Paula Sambo – Bloomberg, 6/15/2015
Brazil’s real climbed the most among major currencies as Embraer SA won jet orders worth $2.6 billion, adding to speculation that the South American country’s inflows will increase.
Executives of the company announced Monday at the Paris Air Show deals with United Continental Holdings Inc. and other foreign buyers, cementing its standing as the biggest maker of regional jets. The planemaker reached an agreement with a Chinese airline and expects growing demand in the Asia-Pacific region over the next two decades.
“Big deal announcements mean long-term, stable capital inflows and positively impact the current account and the currency,” Ipek Ozkardeskaya, an analyst at London Capital Group, said by e-mail.
Jeff Fick – The Wall Street Journal, 02/27/2013
Brazil’s real closed stronger against the U.S. dollar Wednesday as concerns about local inflation and Italy’s political uncertainties faded.
The real exited active trading Friday at BRL1.9722 to the U.S. dollar, stronger than Tuesday’s closing price fixed at BRL1.9829, according to Tullett Prebon via FactSet.
Brazil’s currency tracked gains by the euro, seen as a key barometer for the real, as global markets rebounded from this week’s selloff on inconclusive results from the Italian elections. Investor appetite for riskier assets such as emerging-market currencies recovered after Italy successfully sold about $8.5 billion of bonds, although at the highest yields since October 2012.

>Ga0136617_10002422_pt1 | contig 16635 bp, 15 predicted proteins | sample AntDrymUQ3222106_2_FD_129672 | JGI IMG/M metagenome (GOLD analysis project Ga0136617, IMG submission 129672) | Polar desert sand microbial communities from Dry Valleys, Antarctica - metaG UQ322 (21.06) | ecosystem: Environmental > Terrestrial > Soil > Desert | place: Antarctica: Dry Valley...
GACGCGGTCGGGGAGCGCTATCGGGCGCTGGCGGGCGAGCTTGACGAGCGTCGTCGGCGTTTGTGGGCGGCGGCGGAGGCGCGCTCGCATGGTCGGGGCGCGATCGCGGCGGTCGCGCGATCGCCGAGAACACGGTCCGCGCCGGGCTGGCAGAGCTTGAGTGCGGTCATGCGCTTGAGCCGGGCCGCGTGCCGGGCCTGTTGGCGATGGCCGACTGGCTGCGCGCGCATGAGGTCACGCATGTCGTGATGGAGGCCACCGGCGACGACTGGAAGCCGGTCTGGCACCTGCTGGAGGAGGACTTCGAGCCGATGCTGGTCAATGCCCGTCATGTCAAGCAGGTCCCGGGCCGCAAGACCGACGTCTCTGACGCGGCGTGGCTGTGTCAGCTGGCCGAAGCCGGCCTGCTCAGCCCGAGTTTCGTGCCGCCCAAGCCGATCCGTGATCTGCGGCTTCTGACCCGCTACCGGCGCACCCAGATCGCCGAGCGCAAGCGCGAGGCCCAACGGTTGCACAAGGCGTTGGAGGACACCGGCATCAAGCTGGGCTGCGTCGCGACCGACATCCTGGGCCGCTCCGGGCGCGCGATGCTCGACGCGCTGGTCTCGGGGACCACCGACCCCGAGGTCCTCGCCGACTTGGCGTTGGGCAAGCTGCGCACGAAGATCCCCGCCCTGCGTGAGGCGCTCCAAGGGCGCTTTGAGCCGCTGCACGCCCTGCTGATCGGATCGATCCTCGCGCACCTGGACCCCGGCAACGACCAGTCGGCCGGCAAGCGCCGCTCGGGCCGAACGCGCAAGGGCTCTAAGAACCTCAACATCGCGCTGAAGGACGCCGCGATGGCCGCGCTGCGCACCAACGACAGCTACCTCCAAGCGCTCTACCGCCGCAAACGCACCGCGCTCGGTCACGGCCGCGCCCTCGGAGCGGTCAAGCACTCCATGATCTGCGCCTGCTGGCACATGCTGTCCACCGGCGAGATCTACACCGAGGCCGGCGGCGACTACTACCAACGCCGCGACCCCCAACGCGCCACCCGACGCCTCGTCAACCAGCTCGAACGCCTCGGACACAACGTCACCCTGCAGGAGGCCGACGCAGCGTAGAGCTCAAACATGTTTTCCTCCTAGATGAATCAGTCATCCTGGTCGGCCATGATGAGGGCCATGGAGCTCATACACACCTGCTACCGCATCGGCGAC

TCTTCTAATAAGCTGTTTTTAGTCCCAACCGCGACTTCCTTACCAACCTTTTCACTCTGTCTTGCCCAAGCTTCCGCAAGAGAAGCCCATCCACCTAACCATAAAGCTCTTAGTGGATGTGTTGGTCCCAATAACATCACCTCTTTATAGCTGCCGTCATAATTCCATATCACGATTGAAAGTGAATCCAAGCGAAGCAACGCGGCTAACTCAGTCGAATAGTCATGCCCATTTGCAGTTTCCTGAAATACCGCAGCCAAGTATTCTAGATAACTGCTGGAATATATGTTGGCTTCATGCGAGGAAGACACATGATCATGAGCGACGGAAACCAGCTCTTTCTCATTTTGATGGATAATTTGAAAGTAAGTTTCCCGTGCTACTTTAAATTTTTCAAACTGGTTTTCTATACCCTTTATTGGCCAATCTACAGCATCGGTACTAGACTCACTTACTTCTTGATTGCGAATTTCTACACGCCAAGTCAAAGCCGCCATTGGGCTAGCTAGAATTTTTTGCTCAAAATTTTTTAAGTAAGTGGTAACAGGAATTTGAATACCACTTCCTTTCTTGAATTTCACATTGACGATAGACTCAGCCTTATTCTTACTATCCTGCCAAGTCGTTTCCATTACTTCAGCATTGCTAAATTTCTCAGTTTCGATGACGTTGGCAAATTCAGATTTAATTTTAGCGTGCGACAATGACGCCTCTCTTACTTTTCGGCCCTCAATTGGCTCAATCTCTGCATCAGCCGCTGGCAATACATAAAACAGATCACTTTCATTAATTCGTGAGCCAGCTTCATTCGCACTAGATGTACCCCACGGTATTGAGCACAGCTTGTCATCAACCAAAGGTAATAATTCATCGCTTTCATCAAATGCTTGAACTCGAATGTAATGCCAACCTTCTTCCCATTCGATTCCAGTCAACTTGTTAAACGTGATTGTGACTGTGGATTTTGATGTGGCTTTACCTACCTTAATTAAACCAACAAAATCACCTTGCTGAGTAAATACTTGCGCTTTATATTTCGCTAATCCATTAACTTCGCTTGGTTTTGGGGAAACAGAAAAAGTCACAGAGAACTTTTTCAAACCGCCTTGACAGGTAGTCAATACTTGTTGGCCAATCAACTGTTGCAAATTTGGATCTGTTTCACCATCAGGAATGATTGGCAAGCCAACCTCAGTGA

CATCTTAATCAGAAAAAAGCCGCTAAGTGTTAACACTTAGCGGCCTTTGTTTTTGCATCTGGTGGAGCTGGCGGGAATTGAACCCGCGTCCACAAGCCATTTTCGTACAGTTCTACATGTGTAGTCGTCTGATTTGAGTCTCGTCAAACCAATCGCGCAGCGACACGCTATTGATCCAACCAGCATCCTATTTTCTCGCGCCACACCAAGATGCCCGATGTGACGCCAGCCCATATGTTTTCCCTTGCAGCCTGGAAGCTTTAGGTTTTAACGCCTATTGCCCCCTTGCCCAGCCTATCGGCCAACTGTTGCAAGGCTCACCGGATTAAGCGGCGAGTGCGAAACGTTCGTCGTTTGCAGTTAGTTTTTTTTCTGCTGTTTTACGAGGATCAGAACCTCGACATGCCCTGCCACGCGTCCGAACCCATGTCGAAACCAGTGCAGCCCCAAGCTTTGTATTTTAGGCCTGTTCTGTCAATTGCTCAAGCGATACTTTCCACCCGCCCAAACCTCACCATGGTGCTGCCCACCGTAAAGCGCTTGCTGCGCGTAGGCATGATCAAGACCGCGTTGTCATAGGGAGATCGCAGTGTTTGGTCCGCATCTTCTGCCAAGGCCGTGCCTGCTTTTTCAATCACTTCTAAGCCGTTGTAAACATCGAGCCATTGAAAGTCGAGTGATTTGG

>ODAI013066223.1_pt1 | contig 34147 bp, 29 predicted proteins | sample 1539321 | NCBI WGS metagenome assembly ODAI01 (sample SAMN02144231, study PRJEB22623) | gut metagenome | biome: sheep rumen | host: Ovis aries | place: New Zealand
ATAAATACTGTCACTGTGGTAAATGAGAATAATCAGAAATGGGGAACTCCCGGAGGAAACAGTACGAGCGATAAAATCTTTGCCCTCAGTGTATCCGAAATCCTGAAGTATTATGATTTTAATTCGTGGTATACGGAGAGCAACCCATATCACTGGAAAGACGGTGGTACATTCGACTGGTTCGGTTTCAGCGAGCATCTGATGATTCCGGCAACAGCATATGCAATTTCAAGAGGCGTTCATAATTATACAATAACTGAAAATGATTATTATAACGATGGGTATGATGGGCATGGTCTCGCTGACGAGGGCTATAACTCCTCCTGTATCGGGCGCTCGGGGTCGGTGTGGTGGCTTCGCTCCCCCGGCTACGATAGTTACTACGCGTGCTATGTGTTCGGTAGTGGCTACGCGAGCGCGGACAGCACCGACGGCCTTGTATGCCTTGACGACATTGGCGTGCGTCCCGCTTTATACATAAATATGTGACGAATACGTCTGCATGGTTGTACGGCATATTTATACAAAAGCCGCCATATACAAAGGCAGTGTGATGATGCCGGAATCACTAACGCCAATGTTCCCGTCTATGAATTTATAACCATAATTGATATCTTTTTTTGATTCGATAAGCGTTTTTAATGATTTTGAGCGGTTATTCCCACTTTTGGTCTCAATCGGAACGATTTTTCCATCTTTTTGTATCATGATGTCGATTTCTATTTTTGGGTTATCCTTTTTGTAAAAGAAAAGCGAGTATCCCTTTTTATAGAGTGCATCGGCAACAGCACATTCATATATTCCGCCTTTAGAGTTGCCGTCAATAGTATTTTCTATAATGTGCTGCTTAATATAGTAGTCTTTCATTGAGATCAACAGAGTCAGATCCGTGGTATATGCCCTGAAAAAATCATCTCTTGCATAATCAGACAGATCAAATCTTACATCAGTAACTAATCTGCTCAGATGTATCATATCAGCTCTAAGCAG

In Brazil, the prices of stock, bond and real-estate markets have increased dramatically due to speculative investors targeting the country. Photograph: Mauricio Lima/AFP/Getty Images
Brazilian president Dilma Rousseff has been travelling the world in recent weeks to tell industrialised nations to stop the “tsunami” of speculative capital flowing into her country. Low interest rates and slow growth in the global north, when coupled with relatively high interest rates and fast growth in the global south, creates the environment for investors to pull money from rich countries and to speculate on the south.
This has caused the value of developing-country currencies to appreciate – making it harder for companies and farmers to export, and thus causing job losses and a general lack of competitiveness. Speculative capital flows are also raising the price of stock, bond and real-estate markets – threatening to create bubbles such as the one experienced in the US in 2008.
Rouseff’s government has started regulating cross-border finance, and so should industrialised nations.